She’s double majoring in international business and marketing, as well as tourism and hospitality.
“It wasn’t until this year that I decided I needed to further my education to be able to keep up this lifestyle forever. So a three-year commitment in one place was a wild one,” she said. “I can be my own full package and hopefully this will help me continue to travel the world forever, but have a good paying job too.”
So far, Williams has traded off long periods of travelling with intense times of work.
Her time away, to her is “working holiday visa stuff,” but her time back in Chatham-Kent is simply to fund her passion for travel.
“When I come home, I work a minimum of three jobs at a time and can work up to 18-20-hour days for months straight and no days off,” Williams said. “But that makes it so I have no time to spend my money and there is a goal behind it. When I have a goal to get out and adventure again, my head is down and I work myself into the ground.”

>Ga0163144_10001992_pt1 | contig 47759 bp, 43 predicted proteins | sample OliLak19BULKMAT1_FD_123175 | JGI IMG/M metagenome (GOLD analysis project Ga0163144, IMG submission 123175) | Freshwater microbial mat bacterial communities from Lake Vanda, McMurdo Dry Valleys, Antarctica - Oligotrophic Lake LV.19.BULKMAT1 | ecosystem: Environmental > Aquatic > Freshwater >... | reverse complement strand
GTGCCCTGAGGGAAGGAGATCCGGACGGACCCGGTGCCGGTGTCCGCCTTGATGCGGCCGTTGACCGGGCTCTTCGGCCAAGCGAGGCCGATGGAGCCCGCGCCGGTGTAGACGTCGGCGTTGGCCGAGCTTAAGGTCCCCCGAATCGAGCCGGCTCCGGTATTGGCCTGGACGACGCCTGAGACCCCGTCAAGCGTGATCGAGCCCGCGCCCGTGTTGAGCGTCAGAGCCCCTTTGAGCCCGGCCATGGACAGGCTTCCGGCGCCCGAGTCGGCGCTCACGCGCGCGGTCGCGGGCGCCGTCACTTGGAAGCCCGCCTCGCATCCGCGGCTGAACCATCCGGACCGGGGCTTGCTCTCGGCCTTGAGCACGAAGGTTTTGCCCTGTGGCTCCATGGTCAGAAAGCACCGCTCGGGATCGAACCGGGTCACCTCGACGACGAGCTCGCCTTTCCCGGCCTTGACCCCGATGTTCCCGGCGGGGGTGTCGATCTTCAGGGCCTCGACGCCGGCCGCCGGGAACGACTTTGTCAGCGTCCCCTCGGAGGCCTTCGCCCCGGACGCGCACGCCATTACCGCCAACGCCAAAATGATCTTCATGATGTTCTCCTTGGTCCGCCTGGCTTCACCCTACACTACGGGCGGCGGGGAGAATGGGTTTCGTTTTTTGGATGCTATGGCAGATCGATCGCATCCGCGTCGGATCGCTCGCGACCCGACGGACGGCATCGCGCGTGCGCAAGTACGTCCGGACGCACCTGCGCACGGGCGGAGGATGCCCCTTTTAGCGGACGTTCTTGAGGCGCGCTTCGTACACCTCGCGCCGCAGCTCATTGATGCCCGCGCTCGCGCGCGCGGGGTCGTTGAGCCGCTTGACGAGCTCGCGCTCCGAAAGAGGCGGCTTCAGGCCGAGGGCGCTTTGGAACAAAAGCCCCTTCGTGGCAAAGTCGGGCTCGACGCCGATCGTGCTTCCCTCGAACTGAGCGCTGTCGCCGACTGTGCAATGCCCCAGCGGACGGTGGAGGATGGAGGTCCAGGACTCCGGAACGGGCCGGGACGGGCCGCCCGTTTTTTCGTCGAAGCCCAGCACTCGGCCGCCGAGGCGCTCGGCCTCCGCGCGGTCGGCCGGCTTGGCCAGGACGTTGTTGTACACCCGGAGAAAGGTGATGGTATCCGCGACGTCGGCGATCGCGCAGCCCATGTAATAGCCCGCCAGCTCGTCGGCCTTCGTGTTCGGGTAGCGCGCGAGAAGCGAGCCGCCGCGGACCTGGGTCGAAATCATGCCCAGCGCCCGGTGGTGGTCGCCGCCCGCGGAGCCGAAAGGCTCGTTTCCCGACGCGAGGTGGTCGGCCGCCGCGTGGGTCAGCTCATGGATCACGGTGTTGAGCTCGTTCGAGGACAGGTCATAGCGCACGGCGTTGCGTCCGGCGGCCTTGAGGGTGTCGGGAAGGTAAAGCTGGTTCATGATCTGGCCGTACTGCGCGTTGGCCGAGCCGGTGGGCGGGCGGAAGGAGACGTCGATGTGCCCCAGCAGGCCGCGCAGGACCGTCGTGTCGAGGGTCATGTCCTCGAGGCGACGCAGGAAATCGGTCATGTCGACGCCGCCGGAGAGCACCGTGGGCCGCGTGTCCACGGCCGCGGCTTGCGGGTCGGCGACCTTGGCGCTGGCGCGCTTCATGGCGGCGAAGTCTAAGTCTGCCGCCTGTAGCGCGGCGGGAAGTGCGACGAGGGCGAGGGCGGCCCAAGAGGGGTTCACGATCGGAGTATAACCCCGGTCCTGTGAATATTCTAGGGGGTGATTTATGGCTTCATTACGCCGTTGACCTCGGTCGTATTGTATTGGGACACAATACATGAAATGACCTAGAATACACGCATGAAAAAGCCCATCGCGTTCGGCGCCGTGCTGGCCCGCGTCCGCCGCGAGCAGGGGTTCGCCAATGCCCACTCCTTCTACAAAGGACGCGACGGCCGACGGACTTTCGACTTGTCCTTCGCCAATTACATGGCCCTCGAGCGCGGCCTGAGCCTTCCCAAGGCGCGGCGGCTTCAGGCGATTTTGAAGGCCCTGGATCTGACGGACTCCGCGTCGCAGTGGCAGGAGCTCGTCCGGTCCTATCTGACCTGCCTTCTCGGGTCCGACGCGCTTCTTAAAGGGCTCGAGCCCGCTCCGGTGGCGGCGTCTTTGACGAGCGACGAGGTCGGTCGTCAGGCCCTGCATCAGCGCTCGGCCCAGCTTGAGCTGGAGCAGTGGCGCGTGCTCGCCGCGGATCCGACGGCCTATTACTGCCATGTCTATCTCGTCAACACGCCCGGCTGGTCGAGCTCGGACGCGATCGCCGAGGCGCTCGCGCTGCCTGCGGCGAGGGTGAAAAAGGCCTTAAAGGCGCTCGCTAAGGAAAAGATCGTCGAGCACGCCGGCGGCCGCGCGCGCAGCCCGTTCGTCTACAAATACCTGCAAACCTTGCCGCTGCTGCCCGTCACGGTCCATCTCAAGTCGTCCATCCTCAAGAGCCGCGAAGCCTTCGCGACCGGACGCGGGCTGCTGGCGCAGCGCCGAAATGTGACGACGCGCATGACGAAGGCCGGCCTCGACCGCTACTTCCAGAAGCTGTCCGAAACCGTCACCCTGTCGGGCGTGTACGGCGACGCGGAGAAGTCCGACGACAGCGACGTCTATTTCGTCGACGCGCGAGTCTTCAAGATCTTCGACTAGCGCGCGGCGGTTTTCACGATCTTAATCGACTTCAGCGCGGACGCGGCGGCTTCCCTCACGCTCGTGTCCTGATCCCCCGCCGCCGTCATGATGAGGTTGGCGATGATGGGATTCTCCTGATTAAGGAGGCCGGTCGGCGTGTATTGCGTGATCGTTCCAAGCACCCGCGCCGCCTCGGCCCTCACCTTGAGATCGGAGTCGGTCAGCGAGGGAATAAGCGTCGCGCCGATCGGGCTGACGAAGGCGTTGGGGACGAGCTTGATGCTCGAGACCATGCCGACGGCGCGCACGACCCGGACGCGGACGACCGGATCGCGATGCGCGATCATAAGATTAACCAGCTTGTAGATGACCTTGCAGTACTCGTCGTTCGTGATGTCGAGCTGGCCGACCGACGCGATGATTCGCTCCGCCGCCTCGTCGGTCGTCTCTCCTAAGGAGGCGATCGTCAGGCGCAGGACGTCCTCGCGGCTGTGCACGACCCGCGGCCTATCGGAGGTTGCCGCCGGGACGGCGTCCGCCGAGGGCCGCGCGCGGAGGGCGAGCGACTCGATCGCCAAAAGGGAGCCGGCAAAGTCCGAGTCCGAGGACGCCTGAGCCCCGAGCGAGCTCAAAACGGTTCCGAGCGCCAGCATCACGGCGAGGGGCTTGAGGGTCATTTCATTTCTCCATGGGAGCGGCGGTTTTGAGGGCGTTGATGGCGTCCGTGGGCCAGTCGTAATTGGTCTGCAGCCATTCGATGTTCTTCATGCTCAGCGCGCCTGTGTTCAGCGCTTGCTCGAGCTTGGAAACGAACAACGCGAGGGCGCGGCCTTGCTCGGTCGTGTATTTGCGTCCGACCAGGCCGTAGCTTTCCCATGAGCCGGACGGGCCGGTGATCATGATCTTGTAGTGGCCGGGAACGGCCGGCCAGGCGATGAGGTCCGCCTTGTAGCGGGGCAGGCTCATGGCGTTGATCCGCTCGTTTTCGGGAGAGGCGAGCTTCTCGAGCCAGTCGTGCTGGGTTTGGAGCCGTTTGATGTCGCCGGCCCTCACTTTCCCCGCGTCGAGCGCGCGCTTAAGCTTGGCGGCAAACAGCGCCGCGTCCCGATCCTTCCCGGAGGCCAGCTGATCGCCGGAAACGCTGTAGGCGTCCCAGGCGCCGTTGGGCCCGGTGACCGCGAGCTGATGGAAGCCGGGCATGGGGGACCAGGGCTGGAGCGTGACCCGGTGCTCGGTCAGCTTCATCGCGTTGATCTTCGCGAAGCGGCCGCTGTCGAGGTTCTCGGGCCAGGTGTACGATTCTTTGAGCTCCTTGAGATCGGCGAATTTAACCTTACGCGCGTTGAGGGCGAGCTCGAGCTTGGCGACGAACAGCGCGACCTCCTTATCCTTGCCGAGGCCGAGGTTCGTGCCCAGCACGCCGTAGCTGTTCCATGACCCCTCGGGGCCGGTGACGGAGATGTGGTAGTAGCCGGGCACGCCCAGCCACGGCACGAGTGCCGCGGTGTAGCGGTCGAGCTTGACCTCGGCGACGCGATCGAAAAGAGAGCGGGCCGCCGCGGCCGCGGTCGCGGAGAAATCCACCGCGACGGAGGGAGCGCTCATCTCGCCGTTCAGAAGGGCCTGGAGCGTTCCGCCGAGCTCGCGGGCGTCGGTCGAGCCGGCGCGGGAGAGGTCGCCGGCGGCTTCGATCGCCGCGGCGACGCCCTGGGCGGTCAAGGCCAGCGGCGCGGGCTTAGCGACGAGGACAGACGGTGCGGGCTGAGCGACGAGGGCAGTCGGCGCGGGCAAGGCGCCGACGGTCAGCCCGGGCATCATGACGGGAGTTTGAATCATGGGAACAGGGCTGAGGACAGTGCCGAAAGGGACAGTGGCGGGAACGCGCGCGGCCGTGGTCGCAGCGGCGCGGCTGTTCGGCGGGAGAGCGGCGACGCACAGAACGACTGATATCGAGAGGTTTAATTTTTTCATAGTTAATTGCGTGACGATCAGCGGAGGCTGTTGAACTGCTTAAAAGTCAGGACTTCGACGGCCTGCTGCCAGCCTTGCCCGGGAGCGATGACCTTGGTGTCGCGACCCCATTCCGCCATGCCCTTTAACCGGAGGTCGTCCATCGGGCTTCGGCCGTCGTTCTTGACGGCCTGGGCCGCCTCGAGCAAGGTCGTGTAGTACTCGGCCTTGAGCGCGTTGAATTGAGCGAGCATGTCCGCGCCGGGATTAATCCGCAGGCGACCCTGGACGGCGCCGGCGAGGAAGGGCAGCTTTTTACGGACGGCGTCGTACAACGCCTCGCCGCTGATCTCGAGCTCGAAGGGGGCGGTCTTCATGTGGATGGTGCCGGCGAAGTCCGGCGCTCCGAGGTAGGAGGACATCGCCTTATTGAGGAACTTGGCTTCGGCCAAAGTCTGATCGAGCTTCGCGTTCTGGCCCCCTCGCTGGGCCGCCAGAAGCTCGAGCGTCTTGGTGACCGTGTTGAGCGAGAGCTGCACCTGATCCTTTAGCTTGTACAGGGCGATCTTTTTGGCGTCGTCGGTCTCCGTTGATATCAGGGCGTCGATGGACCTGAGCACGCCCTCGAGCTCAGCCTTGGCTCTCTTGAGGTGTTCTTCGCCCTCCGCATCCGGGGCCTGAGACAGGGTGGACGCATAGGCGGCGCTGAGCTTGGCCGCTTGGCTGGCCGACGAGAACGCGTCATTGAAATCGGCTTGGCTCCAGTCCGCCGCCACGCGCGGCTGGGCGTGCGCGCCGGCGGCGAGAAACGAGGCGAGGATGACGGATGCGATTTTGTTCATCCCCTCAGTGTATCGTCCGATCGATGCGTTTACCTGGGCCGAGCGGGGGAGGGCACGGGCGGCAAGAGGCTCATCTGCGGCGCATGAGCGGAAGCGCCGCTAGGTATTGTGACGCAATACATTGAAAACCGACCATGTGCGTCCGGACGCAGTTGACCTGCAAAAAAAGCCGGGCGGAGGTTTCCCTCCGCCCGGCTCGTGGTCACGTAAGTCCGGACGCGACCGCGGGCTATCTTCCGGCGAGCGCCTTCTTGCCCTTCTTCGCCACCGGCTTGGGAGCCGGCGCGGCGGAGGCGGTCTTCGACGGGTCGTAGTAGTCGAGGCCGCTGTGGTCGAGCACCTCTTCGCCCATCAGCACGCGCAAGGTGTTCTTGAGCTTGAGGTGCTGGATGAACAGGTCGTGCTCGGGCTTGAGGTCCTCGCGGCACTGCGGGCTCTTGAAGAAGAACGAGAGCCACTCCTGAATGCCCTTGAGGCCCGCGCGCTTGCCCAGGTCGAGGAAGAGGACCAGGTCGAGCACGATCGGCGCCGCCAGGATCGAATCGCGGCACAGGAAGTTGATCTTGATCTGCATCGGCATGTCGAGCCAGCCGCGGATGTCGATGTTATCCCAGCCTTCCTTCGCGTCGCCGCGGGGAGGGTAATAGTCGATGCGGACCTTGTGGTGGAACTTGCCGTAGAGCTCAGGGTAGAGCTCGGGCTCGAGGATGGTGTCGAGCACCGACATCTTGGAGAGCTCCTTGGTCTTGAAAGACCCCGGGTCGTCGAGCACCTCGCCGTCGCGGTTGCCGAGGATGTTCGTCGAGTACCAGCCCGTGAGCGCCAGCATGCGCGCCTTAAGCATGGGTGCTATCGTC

Still, regardless of “champion budgeting,” sometimes it’s not enough.
“I have definitely fallen short a few times, but that’s when my amazing parents always help me out to allow me to continue to follow my dreams,” she said. “They are the best support group anyone could ever ask for.”
That support group – parents Brian and Lisa Williams – are also where Williams gets her wanderlust.
“It helps that Dad is a pilot and Mom is a travel-aholic, so I definitely inherited the gene,” she said.
Williams for the most part, laughs off material things.
“Money isn’t good to you when you’re dead and you do only live once,” she said. “I don’t need electricity all the time; I don’t need a phone attached to me; I don’t need hot water,” she said. “But it’s funny how things go, as I can’t live without hot water in Canada.”
Williams encourages others to follow their dreams.
“Life is not meant to be spent in one place. I think we are meant to take adventures to find out where we truly belong,” she said. “I always say I would rather have a passport full of stamps then a house full of stuff.”